In his poem Mending Wall, the poet Robert Frost wrote about a wall that kept him from knowing his neighbor. As an immigrant to this country whose family came from behind the Iron Curtain and what was East Germany, I have first hand knowledge of how walls, and fences can physically and philosophically separate people.
I also know what it means when people will risk their lives, leave family and everything familiar to cross barriers for no other reason than hope. My parents were such people. My father ran in the night like a criminal ahead of the regime’s secret Stasi police leaving behind his factory, a wife, new born daughter, and everything he knew. My mother followed months later leaving my sister with relatives, crossing between patrols, and a lawless no man’s land filled with bandits and murderers. My sister received safe passage through the Red Cross.
Once together again, my family’s migration took them through a ravaged West Germany, to Canada, and finally to settle in the United States. World war two was still fresh in the minds of many and we were treated cruelly by some and with unforgettable kindness by others especially upon my father’s death six months after our arrival. His death left my mother now with six children alone in our adopted country.
Thanks to its’ greatness, five of those six children my father and mother had risked all to bring to this country have their own businesses, creating opportunity for others as well as themselves. A safety net provided by social security, helping hands from strangers and the community has been repaid by children, now adults who have become productive members to an American society whose promise it is that with dedication and hard work anyone can succeed.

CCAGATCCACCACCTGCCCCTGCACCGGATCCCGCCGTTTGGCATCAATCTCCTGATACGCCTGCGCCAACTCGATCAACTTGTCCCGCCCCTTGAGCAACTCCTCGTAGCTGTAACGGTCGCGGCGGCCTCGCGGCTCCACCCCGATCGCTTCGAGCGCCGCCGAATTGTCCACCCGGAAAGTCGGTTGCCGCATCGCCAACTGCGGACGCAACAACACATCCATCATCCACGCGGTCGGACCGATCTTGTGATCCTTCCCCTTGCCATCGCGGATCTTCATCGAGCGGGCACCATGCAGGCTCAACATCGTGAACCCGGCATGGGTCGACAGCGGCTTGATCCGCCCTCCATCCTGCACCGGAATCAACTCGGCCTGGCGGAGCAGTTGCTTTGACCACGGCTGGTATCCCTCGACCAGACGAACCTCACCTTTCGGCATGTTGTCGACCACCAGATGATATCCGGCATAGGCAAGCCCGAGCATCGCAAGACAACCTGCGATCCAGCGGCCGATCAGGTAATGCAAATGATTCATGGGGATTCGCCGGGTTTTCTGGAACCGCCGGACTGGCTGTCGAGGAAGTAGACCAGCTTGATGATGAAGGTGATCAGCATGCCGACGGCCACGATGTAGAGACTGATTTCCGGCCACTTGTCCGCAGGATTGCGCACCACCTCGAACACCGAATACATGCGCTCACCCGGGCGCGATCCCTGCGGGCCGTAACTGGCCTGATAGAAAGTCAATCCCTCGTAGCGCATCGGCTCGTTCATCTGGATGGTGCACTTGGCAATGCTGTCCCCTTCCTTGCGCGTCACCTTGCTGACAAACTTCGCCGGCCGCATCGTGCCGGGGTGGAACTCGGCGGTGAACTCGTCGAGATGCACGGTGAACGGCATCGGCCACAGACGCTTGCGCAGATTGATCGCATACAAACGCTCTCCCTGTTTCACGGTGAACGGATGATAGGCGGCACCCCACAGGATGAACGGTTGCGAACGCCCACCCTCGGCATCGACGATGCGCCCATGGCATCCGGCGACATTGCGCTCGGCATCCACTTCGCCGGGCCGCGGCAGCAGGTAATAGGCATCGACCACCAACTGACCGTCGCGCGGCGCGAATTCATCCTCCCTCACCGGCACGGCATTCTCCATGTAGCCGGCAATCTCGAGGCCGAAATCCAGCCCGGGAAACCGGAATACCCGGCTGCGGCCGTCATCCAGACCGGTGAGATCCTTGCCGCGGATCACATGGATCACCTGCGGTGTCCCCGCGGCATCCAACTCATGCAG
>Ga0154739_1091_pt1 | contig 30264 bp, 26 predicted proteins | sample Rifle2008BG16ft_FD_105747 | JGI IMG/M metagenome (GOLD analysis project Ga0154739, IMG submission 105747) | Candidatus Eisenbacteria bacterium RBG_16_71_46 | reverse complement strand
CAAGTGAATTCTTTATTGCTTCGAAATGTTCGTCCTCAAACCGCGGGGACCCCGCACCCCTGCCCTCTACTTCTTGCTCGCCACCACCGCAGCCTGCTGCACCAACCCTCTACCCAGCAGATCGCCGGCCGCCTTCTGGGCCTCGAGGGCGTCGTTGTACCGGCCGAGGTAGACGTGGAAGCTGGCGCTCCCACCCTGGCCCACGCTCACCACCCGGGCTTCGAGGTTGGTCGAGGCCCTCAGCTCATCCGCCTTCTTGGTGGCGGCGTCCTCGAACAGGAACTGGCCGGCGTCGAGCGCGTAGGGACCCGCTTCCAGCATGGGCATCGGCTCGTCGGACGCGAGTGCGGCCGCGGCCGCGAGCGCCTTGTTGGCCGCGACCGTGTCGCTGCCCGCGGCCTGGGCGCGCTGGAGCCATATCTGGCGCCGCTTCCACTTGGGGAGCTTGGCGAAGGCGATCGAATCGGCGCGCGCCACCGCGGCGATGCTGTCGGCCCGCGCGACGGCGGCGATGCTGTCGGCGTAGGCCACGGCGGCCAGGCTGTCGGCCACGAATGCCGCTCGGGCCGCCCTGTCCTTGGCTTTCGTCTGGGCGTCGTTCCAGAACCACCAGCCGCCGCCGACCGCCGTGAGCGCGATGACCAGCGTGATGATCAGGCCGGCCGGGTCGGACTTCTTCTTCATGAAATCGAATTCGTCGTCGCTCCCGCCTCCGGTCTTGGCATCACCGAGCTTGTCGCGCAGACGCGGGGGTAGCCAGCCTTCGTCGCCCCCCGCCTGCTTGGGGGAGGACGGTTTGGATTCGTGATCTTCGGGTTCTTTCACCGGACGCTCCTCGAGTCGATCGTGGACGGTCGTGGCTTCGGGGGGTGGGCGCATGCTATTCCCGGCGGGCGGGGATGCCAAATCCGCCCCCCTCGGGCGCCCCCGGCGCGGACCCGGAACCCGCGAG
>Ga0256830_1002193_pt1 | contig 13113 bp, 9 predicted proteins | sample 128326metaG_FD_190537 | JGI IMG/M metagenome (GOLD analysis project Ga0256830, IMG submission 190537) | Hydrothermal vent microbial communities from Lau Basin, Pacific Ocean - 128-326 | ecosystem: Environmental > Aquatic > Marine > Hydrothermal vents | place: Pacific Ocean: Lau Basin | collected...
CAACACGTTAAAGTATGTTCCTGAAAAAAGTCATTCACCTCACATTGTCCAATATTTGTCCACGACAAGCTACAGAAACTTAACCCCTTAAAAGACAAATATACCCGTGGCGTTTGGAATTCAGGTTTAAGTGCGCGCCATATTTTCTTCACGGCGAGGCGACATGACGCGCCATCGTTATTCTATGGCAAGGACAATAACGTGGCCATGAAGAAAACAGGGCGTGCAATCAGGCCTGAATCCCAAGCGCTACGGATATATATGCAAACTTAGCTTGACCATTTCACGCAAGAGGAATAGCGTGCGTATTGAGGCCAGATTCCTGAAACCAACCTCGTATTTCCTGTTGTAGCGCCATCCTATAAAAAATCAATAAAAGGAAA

When in 1987 President Reagan declared “Mr. Gorbachev, Tear down this wall” and down it came, the world cheered. I called my mother who had crossed it decades earlier. As she wept she shared that never in her lifetime had she expected to see this day.
The iron curtain was built to regulate migration. While each country should regulate its’ borders, any idea which hopes to satisfy this by building a wall to keep people in or out should be abandoned.
I believe that the world cheers for an America that stands for tearing down walls and for building bridges toward global opportunity for the poor and disenfranchised. As a country founded by and for people who came here in search of hope and to escape starvation or oppression, building walls will not only keep others from that American dream, but will keep us inside those walls from realizing this dream as well.
This is because I believe that the optimism and hope that is the American dream is not some rare mineral mined and to be guarded within U.S. borders. I believe the dream exists and is renewed by every newcomer who brings hope of better tomorrows as his or her most valued possession.
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